So as we look at it, there is great opportunity for the radio business to continue to be innovative and continue to provide great compelling programming for listeners. So from our perspective, that's exciting to us. We think that that absolutely has the potential to reverse what has been a trend over the last ten years, people not listening to radio as long. So we're excited about that, and we think that that absolutely innovative content will bring people back to radio and will be overall a very strong positive over the long term.

John Hogan

We remain committed to improving the measurement techniques employed for radio. We think that radio generally and Clear Channel specifically would benefit from having better, more current ratings technology employed than we're seeing today with the old paper and pencil diary method. Having said that, this is important enough that we want to explore every opportunity that is out there. We want to look at every option that we can for what would eventually replace the diary method.

We're looking for the best, meaning the one that will give us the most credible, accurate ratings, and we'll do it in a way that is affordable for broadcasters. And so we are very focused on exploring all of the options that are out there. PPM is one of those options. We are awaiting their promised accreditation by the Media Ratings Council. They have not gotten that at this point so there really isn't much for us to comment about PPM at this point.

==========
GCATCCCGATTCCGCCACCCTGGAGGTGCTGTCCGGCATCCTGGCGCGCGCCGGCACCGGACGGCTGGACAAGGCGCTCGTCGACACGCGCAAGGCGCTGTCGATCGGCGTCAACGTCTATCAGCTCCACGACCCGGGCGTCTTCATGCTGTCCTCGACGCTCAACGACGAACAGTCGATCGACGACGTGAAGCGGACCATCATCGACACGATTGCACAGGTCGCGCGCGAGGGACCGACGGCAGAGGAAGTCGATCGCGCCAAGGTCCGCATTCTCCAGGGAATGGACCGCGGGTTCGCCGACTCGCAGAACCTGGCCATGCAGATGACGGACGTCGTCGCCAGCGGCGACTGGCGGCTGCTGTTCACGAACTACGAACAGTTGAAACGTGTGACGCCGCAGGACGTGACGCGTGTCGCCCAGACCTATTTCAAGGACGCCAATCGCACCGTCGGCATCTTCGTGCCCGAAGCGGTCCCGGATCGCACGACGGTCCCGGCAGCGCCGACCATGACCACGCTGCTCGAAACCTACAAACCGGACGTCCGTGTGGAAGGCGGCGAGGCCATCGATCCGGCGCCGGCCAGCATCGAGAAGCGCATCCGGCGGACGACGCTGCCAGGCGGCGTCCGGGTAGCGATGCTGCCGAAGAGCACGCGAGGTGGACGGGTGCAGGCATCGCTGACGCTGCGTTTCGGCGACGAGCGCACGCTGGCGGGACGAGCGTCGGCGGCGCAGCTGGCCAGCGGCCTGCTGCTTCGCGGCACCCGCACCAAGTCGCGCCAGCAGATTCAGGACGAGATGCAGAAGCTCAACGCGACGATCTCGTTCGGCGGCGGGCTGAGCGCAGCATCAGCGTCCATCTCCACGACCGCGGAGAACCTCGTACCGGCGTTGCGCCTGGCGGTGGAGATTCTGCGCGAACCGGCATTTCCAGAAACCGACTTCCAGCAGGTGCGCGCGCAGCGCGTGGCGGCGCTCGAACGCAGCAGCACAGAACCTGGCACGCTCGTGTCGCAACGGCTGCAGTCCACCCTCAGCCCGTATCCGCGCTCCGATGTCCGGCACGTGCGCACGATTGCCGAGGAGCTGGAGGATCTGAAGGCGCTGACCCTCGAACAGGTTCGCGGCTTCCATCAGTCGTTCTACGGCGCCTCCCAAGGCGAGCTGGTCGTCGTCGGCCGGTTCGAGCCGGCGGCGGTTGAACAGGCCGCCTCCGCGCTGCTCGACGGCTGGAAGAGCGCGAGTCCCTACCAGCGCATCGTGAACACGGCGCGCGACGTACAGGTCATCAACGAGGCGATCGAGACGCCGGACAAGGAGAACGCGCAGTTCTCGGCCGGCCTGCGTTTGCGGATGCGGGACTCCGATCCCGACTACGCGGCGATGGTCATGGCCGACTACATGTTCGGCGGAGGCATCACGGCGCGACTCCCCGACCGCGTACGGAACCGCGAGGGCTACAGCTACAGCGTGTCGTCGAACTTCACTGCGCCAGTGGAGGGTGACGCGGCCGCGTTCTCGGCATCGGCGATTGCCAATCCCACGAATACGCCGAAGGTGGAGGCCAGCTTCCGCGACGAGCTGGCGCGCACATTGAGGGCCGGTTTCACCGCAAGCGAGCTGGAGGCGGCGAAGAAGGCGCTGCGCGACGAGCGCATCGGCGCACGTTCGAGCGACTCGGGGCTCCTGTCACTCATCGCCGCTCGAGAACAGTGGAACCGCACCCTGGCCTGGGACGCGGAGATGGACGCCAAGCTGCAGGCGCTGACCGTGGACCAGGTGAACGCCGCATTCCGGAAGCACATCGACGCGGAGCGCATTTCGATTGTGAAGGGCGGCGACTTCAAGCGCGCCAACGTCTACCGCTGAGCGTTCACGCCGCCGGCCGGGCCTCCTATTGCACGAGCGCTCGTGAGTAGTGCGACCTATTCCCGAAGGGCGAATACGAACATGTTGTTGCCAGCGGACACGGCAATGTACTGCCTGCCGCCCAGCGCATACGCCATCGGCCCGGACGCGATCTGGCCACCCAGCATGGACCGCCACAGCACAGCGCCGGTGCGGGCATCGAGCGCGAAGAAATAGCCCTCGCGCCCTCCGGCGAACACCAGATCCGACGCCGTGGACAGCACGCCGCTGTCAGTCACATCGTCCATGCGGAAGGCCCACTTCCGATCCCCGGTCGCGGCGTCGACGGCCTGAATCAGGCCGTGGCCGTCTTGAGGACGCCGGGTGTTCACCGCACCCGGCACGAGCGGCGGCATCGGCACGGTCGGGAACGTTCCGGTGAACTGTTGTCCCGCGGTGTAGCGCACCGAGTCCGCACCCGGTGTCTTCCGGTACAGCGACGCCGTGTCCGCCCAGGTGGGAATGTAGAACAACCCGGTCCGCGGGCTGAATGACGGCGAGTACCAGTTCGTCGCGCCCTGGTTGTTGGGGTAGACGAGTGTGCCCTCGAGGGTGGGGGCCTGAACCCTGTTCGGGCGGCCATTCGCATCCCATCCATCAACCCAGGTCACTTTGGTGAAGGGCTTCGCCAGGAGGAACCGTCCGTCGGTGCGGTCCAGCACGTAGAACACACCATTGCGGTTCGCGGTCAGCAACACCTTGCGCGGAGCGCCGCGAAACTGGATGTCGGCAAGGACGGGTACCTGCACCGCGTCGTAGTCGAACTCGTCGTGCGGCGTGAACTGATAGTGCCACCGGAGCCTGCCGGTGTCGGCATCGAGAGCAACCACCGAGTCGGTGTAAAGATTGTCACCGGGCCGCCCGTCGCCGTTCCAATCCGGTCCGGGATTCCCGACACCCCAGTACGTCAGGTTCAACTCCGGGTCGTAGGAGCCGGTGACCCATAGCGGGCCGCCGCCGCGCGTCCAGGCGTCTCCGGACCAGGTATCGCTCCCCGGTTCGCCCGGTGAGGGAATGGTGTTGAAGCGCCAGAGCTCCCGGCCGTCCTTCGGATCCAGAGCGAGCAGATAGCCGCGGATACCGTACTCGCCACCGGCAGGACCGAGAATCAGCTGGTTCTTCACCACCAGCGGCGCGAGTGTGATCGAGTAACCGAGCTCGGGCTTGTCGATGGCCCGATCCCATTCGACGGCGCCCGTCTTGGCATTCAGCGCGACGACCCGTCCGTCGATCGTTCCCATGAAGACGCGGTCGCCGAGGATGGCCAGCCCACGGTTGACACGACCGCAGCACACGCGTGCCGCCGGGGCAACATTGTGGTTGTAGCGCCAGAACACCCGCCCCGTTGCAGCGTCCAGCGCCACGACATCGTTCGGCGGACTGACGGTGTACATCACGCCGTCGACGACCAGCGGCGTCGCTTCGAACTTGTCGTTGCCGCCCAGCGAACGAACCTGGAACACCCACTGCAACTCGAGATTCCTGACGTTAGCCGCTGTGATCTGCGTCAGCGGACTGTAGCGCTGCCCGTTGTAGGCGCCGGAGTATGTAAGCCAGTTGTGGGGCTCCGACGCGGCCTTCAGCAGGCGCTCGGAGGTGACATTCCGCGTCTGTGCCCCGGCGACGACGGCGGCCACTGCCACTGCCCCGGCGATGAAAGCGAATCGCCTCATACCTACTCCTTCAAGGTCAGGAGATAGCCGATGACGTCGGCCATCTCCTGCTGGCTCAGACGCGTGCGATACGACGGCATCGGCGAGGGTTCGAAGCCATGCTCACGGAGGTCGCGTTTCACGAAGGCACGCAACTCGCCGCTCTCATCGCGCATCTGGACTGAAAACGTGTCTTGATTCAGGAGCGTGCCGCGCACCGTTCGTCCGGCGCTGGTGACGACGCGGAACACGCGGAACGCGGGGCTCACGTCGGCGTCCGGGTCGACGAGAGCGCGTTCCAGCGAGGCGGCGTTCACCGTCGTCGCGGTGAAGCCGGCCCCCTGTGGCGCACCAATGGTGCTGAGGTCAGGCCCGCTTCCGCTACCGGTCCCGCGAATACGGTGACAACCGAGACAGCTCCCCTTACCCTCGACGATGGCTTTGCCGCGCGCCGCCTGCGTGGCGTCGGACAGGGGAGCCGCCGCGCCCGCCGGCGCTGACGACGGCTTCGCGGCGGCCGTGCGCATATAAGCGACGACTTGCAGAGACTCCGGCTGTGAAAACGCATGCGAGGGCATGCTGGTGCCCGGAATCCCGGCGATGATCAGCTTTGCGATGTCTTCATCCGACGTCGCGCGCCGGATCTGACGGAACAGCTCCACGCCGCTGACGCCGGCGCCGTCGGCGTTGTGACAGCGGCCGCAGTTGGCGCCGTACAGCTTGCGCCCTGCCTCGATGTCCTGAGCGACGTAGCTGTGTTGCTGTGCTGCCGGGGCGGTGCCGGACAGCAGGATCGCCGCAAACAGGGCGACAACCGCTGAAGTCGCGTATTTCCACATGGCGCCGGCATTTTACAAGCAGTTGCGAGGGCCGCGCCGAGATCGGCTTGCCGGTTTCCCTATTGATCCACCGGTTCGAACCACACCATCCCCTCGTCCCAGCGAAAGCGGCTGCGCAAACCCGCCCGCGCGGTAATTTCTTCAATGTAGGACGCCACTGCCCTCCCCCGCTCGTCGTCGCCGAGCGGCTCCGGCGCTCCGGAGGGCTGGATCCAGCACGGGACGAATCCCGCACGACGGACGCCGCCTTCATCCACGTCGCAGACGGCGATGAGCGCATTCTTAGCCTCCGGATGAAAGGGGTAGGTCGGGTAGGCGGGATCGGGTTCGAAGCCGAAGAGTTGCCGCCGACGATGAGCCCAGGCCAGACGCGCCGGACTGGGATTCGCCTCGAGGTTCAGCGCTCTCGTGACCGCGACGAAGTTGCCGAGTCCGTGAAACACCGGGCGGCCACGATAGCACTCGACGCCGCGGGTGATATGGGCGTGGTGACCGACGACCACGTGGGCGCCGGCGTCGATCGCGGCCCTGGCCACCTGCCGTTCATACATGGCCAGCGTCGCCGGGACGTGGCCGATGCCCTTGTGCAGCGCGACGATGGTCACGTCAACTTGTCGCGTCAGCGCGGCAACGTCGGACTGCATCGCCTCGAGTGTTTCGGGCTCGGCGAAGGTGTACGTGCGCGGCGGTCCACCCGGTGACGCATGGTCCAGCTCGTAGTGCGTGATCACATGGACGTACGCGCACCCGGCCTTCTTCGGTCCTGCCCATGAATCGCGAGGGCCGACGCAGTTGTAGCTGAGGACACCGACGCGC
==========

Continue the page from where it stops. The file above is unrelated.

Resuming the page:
Kit Spring - Stifel Nicolaus

Thank you.

Operator

Your next question comes from Tuna Amobi - Standard & Poor's Equity Group.

Tuna Amobi - Standard & Poor's Equity Group

Regarding the 8.8% Q4 radio pacing, how much of that is attributable perhaps to some kind of easier comparisons on less is more? How much of that would you say is more like the normalized growth, if there's any such thing?

Also on the topic of less is more, as you're now closing in on the second-year anniversary of that program, I know there’s been a lot of positive developments on that but what would you characterize as the single biggest negative surprise, if any, that you have seen with regard to less is more with the benefit of 20/20?

Perhaps a financial question, for Randall. Regarding the majority profile of debt at CCU, can you update us on whether anything is coming up in the short term? At CCO, the inter-company debt; are there any attached special provisions to that inter-company debt that would kick in, for example, with regard to any change of bonus share? Thank you very much.

Randall Mays

I'll go ahead and hit those last ones. The CCO inter-company debt is callable by Clear Channel I think at any time. So I don't think there's any issue on the change of control.

You know what, on that I may have misstated that, so let me get back to you on that. It matures in 2010. I thought that there were provisions for Clear Channel to call that, but I don't want to misstate that on the call. It is callable on a change of control by Clear Channel Communications, if there's a change of control in CCO.

Tuna Amobi - Standard & Poor's Equity Group

So you'll get back to me you say with more details?

Randall Mays

I think that if that's not accurate I will. As it relates to maturities, we do have maturities coming up that we will handle. We have $1.2 billion available under our credit facility. I think that is stated in a press release, and any maturities that we have coming up in the near term will be handled out of that credit facility.

John Hogan